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Neologisms, nonce words and names in Kendane͡ivash are typically created using certain standard approaches, although there is nothing mandating that anyone handle it that way. This page lists the common ways that words are created in the language.

Of course, as even the modes of thought of the progenitors of Kendane͡ivash (the galaxy-spanning Threadwielders) cannot travel faster than light, conflicts are possible, and generally treated in the following fashion:

  1. someone might define a word for a widget in one part of the universe and someone else might define a word for the same kind of widget in another part of the universe, in which case both words will be used
  2. someone might define a word for a widget in one part of the universe and someone else might define the (coincidentally) same word for a different kind of widget in another part of the universe, in which case standard practise is to use the word for both things if possible, either by respecting 'regional' meanings or by, should it be ambiguous in a given area, clarifying in some fashion.

New vocabulary is rarely added to the Commons, though, and Threadwielders are generally happy with Kendane͡ivash as-is.



Nouns can be turned into adjectives with a simple suffix:

  • -'is, meaning “having the attributes of -”, e.g. adaryr'is would be nightmarish.
  • -'ei, meaning “not having the attributes of -”, e.g. aiit'ei would be optionless.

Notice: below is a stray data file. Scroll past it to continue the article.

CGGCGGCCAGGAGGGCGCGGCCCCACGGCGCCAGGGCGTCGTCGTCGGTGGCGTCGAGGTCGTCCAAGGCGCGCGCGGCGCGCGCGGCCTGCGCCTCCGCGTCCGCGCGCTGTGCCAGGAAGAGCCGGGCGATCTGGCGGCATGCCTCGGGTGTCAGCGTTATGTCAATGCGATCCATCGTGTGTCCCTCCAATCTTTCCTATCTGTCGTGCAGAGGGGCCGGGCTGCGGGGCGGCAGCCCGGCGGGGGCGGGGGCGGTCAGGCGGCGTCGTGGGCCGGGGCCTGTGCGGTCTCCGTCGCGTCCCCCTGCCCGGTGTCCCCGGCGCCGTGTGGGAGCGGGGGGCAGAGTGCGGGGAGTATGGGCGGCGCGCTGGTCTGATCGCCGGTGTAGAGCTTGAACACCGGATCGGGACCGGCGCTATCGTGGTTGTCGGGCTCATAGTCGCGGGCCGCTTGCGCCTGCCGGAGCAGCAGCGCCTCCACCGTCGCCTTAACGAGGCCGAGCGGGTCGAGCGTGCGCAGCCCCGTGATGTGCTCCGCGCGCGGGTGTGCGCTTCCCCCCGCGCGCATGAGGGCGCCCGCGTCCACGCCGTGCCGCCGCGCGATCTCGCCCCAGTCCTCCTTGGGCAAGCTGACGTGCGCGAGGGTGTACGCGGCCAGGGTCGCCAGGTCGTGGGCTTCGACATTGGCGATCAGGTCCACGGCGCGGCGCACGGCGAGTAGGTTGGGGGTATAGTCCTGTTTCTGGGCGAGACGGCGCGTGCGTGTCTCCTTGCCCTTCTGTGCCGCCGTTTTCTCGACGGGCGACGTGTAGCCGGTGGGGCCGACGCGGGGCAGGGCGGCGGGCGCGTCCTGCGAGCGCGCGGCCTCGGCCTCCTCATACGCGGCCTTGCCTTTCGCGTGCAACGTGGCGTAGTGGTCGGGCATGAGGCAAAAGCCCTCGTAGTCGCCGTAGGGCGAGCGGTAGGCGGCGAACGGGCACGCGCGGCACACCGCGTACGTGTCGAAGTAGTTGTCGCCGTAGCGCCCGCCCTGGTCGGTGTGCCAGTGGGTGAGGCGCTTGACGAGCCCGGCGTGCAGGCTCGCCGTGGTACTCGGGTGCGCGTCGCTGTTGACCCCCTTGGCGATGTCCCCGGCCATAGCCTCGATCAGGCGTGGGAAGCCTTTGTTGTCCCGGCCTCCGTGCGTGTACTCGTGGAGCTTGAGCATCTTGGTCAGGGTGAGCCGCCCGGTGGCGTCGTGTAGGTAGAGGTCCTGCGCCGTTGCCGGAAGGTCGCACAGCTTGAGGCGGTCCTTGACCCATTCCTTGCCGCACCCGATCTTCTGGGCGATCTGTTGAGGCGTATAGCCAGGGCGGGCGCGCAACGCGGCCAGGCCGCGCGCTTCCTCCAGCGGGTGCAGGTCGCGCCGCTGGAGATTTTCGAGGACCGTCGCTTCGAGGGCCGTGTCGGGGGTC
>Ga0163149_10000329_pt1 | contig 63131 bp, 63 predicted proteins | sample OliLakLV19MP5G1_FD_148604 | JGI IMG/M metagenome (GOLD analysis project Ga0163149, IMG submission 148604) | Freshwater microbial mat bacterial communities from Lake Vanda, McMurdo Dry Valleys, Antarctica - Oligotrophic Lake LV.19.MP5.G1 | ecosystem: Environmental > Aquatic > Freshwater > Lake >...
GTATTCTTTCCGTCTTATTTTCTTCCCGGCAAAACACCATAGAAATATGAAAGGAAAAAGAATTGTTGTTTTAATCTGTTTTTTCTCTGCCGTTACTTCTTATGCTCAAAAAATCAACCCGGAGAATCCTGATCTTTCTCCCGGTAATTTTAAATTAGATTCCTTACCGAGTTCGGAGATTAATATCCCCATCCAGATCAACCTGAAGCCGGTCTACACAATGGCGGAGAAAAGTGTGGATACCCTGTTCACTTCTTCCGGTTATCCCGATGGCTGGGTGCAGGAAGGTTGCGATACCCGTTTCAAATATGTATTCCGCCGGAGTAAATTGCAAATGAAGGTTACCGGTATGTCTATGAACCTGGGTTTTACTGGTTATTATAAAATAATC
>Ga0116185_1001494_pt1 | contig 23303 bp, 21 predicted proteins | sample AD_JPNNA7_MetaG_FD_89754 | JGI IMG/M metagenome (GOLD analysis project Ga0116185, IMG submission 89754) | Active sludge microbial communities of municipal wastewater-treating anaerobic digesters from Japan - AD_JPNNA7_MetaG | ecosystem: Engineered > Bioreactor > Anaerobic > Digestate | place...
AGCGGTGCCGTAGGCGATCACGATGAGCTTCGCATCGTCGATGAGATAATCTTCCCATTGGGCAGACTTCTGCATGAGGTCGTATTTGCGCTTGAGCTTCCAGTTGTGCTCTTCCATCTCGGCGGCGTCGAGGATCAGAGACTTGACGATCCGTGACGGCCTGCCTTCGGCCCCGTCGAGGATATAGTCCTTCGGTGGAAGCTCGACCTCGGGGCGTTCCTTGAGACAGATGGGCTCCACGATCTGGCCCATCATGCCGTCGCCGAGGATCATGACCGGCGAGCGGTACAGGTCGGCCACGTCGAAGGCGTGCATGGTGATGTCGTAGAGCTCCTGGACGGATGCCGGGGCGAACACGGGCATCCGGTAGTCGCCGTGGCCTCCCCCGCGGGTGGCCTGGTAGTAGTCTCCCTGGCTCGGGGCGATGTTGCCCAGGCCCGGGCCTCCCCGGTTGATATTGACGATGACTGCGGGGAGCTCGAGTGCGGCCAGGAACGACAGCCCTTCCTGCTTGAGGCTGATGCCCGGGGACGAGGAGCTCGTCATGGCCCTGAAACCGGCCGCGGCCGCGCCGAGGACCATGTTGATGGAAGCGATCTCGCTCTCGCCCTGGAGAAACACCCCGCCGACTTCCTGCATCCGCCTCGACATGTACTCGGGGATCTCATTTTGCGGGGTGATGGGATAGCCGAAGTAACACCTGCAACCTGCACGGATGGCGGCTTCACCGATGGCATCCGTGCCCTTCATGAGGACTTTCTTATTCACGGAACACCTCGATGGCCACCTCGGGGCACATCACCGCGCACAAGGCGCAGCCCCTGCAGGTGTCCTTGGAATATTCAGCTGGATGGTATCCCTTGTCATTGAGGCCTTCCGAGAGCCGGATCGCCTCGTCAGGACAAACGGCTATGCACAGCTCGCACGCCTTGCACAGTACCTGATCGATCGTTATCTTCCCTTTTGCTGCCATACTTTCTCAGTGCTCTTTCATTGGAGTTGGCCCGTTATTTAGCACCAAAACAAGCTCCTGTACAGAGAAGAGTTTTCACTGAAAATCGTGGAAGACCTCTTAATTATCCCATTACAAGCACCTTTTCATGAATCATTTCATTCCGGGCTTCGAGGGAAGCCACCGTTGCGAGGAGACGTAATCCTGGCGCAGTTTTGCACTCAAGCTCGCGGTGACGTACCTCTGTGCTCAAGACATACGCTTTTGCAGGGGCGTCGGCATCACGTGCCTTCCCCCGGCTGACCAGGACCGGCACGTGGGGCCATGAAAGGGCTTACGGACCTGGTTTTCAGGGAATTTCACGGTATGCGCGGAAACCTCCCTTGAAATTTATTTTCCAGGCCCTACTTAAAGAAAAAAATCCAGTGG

Nouns can be turned into different, related nouns with some suffixes or prefixes:

  • -'iij, meaning “a group that has (or is) -1), e.g. valcee'iij might be used to describe a particular group of warriors (“a group that has strength”).
  • iku'-, meaning “virtual -” in a sense of abstraction, simulation, anything electronic or digital, but without any connotation of non-existence, e.g. iku'preeth might be a blog.
  • ji'-, describing connected space between two or more of the base noun, roughly equivalent to the English prefix inter-, ji'los̈a could be “interplanetary space”. To get only the adjective “interplanetary”, one would apply an adjective modifier: ji'los̈a'is.

Verbs can be turned into nouns with suffixes placed before their vowel-s ending:

  • -em, meaning a person doing the action described by the verb, e.g. donas (to accuse) becomes donem (accuser)


Verbs can be turned into different, related verbs with some suffixes or prefixes:

  • passive negation, -'va, not doing something; sras̈as'va would be “not to plead”. Verb inflection happens before the 'va, e.g. ne͡ivat'va is third person form of ne͡ivas'va.
  • active negation, ta'-, doing the opposite of something; ta'kas̈us might be “to wake up”.
  • repetition, tsu'-, doing something again / once more, resuming something; tsu'qanos would be “to live again; to resurrect”.


Adverbs can be created from adjectives using the suffix -ma.

This does not usually stack with 'is (unless it's necessary to remove ambiguities). For example, szamhama is securely (from the noun szamha, security, synonymous with and reduced from szamha'isma), and khaleima is crazily (from the adjective khalei).



In the Threadwielder tongue, new words are created chiefly by drastic portmanteauing of composite words. In so much as it's possible, pronounceable and not too outlandish, words are occasionally outright folded into each other, as long as the composite word can still strongly insinuate its base words.

An extreme example: The name “Evenatra” stems from evenatar, as the composite of evenar and venat, forming 'grace of the sky'. Most portmanteauing is not that extreme - names are more frequently reduced to this form as an aesthetic exercise more than a fundamental attempt at brevity.

Think of it like poetry.

roughly equivalent to -hood or -ship in English
kendane͡ivash/word-formation.txt · Last modified: 2020-02-01 21:41 by pinkgothic